A gap of 12-15 years was originally intended for the time between the main characters’ first meeting & eventual reunion, and the characters were initially written to be in their early 20’s. Audiences felt that both Kate Beckinsale and John Cusack were not ‘fresh faced’ enough to pull off early twenties and that the time line had been too poorly established to tell that the characters met in the late 1980s. Eventually the film was edited and establishes a seven year gap between the initial meeting of the characters and their reunion.

 

The Verdict:       A Christmas Story. I threw Serendipity a bone in the first round, with good reason. However, at its heart it is simply a charming rom-com. There’s not a thing wrong with that, but it doesn’t come close to measuring up to the competition.

 

 

 

White Christmas

Quotes

“When what’s left of you gets around to what’s left to be gotten, what’s left to be gotten won’t be worth getting, whatever it is you’ve got left.”…” When I figure out what that means I’ll come up with a crushing reply.” – Phil Davis & Bob Wallace

If there was one thing I learned in the army it was to be positive, especially when you don’t know what you’re talking about.  – General Tom Waverly

You shouldn’t mix fairy tales with liverwurst and buttermilk. – Betty Haynes

“How can a guy that ugly have the nerve to have sisters?”…”Very brave parents, I guess.” – Phil Davis & Bob Wallace

“We wouldn’t be any good as generals.”…”You weren’t any good as privates.” – Phil Davis & General Tom Waverly

 

Factoids

Ed Harrison was played by Johnny Grant, who did not have a long acting career but was the honorary Mayor of Hollywood, CA who officiated over unveilings of stars on the Hollywood Walk of Fame from the early 1960s until his death in 2008.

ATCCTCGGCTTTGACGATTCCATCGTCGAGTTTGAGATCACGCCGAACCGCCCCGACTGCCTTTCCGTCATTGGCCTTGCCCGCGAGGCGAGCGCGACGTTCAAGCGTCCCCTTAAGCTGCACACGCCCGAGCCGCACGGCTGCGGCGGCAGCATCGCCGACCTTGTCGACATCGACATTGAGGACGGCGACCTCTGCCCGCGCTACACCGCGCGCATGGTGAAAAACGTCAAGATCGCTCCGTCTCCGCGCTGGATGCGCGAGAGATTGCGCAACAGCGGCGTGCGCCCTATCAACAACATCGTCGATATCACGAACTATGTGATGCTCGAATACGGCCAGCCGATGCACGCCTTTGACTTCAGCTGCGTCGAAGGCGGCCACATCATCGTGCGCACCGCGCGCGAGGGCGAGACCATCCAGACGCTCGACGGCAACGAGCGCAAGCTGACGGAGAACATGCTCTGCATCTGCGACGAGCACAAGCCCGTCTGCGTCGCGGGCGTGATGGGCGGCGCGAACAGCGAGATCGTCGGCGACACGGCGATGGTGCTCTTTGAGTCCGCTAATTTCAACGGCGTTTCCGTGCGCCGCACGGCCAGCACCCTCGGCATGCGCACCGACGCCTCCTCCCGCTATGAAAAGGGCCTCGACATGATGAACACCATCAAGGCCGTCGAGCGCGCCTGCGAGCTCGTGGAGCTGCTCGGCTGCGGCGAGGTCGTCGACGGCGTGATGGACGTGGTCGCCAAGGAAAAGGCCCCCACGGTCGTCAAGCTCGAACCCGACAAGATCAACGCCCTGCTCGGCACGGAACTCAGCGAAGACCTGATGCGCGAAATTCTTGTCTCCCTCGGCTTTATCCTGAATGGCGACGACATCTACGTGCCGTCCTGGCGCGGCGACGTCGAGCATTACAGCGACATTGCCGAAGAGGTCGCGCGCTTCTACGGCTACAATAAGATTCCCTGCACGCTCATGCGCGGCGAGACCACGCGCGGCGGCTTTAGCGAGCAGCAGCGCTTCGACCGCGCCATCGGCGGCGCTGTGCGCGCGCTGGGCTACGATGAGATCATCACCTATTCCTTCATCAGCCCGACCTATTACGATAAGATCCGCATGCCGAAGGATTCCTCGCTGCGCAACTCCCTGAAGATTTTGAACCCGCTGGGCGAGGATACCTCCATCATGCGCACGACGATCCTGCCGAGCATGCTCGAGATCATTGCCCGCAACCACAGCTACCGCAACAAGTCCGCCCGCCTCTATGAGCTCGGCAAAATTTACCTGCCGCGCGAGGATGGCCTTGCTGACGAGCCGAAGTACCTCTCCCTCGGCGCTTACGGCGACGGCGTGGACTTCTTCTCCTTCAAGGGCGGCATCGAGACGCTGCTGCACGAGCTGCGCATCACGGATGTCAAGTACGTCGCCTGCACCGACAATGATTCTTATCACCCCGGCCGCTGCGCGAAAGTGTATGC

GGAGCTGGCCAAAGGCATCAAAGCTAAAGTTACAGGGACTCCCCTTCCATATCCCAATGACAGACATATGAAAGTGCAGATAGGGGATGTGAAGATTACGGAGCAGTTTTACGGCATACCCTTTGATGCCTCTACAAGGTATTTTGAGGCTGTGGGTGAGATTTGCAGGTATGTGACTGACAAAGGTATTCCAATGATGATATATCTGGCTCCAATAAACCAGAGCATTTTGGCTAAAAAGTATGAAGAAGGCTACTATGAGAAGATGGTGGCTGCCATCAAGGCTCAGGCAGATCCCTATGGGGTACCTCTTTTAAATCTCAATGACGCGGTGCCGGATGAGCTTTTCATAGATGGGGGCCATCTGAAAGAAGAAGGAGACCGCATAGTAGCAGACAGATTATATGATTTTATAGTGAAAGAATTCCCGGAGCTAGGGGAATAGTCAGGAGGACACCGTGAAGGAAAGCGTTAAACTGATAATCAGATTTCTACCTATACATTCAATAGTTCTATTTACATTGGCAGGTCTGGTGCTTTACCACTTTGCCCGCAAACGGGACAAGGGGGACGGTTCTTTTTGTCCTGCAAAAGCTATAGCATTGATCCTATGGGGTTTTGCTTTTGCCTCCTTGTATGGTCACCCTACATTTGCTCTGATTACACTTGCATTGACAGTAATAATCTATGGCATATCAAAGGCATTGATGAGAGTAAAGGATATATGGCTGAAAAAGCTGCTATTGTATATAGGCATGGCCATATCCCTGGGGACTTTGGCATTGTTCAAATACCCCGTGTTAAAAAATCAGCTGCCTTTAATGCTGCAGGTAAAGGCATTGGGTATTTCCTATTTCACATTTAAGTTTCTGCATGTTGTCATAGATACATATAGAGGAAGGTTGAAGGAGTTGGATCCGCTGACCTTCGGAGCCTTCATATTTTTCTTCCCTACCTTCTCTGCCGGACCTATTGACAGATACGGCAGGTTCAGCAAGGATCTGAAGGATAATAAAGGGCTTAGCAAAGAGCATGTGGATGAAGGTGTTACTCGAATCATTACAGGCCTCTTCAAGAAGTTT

White Christmas was intended to reunite Crosby and Fred Astaire for their third Irving Berlin musical. Crosby and Astaire had previously co-starred in Holiday Inn & Blue Skies. Astaire declined the project and Donald O’Connor was signed to replace him. Just before shooting was to begin O’Connor had to drop out due to illness and was replaced by Danny Kaye.

Percy Helton, who plays the railroad conductor, also appears in another holiday movie, playing the drunk Santa Claus at the beginning of Miracle on 34th Street.

 

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A Christmas Carol (1999)

Quotes

Can you forgive a stupid old man who doesn’t want to be left out in the cold anymore? – Ebenezer Scrooge

Oh God, to hear the insect on the leaf pronouncing there is too much life among his hungry brothers in the dust! – The Ghost of Christmas Present

He’ll be about as merry as a graveyard on a wet Sunday. – Mrs. Cratchit

 

Factoids

This production includes the scenes of the lighthouse, coal miners, and sailors on a ship at sea in which the Spirit of Christmas Present shows Scrooge different groups of people celebrating Christmas singing Silent Night in particular sections of the United Kingdom after departing from Bob Cratchit’s house. Almost every other film adaptation omits them.

During the 1990s, Sir Patrick Stewart wrote and starred in a one-man play based on A Christmas Carol, performing it in various places in the United States and the United Kingdom. In the play, he performed over forty different characters.